Integra Hitting That Same Ortho Wall

| About: Integra LifeSciences (IART)

There was no shortage of skeptics regarding Integra LifeSciences' (Nasdaq: IART) aggressive build-by-acquisition strategy during the past decade, myself included. To management's credit, while the company has quite a lot of debt for a med-tech, it has emerged as an appealing niche player in attractive markets in orthopedics and neurosurgery. While the company is currently suffering from the same sluggish markets that have stalled out bigger rivals like Johnson & Johnson (NYSE: JNJ), Stryker (NYSE: SYK), and Medtronic (NYSE: MDT), this is an interesting stock to watch for investors who want to go a little deeper than the well-known big-cap names.

Reality Bites Into The Third Quarter

In an orthopedics world where hip, knee, and spine competitors like Biomet, JNJ, Medtronic, Stryker, Zimmer (NYSE: ZMH), and Smith & Nephew (NYSE: SNN) largely seem to be spinning their wheels, Integra had looked pretty good with a growing spine, orthobiologics, and extremities business. Unfortunately, it looks like the ortho malaise is spreading to the extremities.

Revenue in the third quarter rose 8% as reported, 7% in constant currency terms, and probably somewhere in the neighborhood of 2-3% on an organic basis. Orthopedics led the way with 18% reported growth, much of that a byproduct of acquisitions, and extremities soften to below double-digit growth. Neuro was up 4% and the instruments business was down 1%. That seems like a surprisingly weak result given the equipment and instrument results posted at Stryker, Covidien (NYSE: COV), and Hill-Rom (NYSE: HRC).

Profitability was likewise not so spectacular. Gross margin dropped almost two points and reported operating income fell by a third. Looking at the adjusted EBITDA (including stock comp expense), though, profits were about flat.

Well-Positioned But Still Subject To The Same Realities

Integra has built an appealing business for itself and continues to make sound and savvy acquisitions. SeaSpine will boost the company's spine care business, while the acquisition of Ascension Orthopedics expands the company's offerings in upper extremities (like shoulders) and brings in the interesting PyroCarbon technology.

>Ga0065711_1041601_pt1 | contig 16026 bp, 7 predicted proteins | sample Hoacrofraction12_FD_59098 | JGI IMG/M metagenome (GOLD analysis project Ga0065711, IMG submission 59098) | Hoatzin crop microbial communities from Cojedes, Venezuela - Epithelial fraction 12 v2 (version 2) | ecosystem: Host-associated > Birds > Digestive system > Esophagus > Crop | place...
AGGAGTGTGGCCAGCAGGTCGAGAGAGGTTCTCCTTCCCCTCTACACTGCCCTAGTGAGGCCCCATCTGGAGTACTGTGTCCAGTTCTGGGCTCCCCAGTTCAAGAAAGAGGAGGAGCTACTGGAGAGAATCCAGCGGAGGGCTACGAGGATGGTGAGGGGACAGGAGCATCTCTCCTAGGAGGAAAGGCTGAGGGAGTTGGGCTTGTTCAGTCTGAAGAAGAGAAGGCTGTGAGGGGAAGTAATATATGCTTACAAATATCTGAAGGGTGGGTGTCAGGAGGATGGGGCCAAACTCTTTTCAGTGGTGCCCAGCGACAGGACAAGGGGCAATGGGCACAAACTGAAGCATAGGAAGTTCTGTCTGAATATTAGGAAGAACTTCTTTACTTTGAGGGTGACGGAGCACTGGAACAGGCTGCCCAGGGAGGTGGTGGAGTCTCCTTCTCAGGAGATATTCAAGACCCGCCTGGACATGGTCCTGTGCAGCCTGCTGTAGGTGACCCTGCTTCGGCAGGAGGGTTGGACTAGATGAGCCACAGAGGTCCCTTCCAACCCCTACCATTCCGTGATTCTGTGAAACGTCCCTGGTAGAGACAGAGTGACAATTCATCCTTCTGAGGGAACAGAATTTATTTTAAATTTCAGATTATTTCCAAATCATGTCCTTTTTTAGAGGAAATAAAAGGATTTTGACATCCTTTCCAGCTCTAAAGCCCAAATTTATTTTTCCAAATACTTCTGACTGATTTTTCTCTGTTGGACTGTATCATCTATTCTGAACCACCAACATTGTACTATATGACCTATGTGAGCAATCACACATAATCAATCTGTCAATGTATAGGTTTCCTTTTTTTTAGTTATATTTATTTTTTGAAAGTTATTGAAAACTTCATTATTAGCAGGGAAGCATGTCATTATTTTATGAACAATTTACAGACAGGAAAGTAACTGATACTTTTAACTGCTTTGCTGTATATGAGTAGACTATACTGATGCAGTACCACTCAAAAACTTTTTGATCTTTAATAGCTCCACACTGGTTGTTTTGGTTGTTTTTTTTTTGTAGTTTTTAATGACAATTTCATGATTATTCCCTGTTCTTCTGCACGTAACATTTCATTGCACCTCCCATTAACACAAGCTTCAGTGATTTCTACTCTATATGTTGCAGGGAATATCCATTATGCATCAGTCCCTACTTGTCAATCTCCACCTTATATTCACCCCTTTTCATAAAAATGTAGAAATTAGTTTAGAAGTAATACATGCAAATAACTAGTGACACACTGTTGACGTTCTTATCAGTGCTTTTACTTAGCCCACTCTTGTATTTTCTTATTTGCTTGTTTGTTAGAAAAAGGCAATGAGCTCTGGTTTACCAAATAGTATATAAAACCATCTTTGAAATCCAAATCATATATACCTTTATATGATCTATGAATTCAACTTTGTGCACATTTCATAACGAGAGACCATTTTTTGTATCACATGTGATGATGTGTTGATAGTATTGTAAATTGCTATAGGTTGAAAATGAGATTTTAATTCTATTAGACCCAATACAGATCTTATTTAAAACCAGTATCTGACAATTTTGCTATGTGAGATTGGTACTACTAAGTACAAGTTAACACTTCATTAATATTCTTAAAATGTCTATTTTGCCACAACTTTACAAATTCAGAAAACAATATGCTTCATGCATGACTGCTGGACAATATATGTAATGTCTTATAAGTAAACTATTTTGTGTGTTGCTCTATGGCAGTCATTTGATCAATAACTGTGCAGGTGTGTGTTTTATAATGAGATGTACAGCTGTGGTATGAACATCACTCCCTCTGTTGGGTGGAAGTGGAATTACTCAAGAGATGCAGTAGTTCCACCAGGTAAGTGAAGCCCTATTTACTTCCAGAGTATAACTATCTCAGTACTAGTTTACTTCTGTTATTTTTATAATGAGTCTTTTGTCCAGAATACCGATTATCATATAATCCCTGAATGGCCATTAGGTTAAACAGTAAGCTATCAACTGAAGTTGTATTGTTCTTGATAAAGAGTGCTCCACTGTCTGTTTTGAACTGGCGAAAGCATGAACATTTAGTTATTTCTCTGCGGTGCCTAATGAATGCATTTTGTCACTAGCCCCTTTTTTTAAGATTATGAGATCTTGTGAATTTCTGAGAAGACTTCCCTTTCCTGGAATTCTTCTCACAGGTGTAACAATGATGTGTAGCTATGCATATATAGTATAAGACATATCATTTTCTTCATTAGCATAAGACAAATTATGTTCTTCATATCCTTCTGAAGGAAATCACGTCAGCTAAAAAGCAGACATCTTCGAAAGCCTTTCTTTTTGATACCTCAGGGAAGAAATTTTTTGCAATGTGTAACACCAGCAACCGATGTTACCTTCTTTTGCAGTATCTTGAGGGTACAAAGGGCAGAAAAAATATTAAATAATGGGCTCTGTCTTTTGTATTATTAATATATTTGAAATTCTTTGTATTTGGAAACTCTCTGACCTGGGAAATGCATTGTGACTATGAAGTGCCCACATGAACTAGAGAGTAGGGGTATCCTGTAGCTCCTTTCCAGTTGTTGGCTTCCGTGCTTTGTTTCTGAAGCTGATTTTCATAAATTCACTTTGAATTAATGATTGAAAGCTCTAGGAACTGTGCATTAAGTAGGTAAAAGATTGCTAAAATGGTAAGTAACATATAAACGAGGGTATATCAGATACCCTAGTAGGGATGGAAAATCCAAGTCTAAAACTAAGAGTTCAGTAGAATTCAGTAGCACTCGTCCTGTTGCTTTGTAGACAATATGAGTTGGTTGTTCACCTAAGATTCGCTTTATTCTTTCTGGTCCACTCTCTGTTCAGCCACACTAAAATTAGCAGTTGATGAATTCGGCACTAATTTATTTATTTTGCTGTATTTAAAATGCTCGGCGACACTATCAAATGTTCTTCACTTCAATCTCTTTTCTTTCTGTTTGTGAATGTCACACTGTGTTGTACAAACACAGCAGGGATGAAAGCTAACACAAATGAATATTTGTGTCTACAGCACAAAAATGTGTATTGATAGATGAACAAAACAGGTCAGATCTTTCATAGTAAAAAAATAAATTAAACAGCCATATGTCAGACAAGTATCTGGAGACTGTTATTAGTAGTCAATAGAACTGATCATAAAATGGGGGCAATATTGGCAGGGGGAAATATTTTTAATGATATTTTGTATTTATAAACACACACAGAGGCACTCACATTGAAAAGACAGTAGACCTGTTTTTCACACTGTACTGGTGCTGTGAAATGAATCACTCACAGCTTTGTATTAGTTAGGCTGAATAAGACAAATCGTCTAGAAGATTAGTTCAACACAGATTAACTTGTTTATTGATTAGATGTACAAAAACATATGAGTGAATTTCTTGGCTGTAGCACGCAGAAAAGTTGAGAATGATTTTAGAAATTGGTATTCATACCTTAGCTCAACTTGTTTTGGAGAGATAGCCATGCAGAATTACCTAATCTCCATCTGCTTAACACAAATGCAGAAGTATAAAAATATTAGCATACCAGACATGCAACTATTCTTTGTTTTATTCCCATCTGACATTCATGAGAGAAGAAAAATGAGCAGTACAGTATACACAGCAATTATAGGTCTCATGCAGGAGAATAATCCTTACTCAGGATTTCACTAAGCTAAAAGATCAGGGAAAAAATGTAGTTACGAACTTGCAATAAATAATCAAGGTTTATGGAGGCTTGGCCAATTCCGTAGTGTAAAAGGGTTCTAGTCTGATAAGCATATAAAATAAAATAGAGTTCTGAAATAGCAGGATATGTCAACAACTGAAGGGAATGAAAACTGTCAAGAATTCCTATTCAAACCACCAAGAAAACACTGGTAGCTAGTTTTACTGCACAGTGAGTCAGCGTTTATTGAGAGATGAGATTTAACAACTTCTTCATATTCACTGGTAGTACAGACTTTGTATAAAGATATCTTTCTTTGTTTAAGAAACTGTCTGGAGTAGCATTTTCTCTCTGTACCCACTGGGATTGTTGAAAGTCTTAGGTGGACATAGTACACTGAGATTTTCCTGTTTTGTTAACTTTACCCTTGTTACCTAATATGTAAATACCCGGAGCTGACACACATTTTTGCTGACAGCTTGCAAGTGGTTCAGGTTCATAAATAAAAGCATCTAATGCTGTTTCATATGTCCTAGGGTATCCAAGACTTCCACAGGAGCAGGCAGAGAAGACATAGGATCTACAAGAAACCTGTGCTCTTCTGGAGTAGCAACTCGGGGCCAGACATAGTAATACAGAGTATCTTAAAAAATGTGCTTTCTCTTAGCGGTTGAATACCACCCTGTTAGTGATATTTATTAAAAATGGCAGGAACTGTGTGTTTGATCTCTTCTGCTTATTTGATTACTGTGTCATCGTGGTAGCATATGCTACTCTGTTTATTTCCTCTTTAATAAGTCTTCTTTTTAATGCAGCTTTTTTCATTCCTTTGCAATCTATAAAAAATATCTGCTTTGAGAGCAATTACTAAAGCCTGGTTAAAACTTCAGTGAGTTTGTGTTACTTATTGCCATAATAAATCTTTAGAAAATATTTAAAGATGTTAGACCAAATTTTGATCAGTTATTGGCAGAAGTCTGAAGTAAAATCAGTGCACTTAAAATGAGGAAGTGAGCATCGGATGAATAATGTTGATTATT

Still, this is ortho, and ortho is not doing well. Worries about government investigations into reimbursement have led many hospitals to pull back on ortho procedures. What's more, overall patient volumes are down across the board and ortho procedures are no exception. And now this malaise seems to be spreading into extremities and companies like Tornier (Nasdaq: TRNX) and Wright (Nasdaq: WMGI) as well as spine companies like Nuvasive (Nasdaq: NUVA).

The Good, Bad, And Unknown

Although Integra arguably has too little overseas exposure (U.S. sales are about three-quarters of the total), it does at least have the advantage of serving fragmented markets and actually leading many of its markets (especially in the neurosciences business). All in all, this would be an attractive acquisition candidate for a number of companies - but perhaps most of all for Stryker, given this company's recent expansion into neurology.

But it's not all sunshine and roses. The company has some issues to resolve with the FDA concerning its collagen facility - a facility that produces a rather substantial amount of the company's revenue. That high debt load could also become a bigger issue if end markets stay stagnant for too long - at a minimum, it could restrain the company's ability to expand marketing, sales, and R&D efforts.

Can Integra continue to find complimentary acquisitions? Probably. Can Integra show better internal growth? Maybe. Investors should realize, though, that organic growth is not necessarily as important in med-tech as they might think - many of the biggest names in the space end up buying a large portion of their growth.

The Bottom Line

Even subtracting all of the company's net debt from the valuation leaves the shares looking undervalued on the basis of only mid-single digit revenue growth and below-average free cash flow margins. Looking at conventional metrics like EV/EBITDA and EV/revenue likewise has Integra looking too cheap relative to its prospects and market positions. The ongoing malaise in orthopedics may keep these shares cheap for a while, though, so new buyers should not expect a fast rebound here unless a buyer or two emerges.

Disclosure: I have no positions in any stocks mentioned, and no plans to initiate any positions within the next 72 hours.

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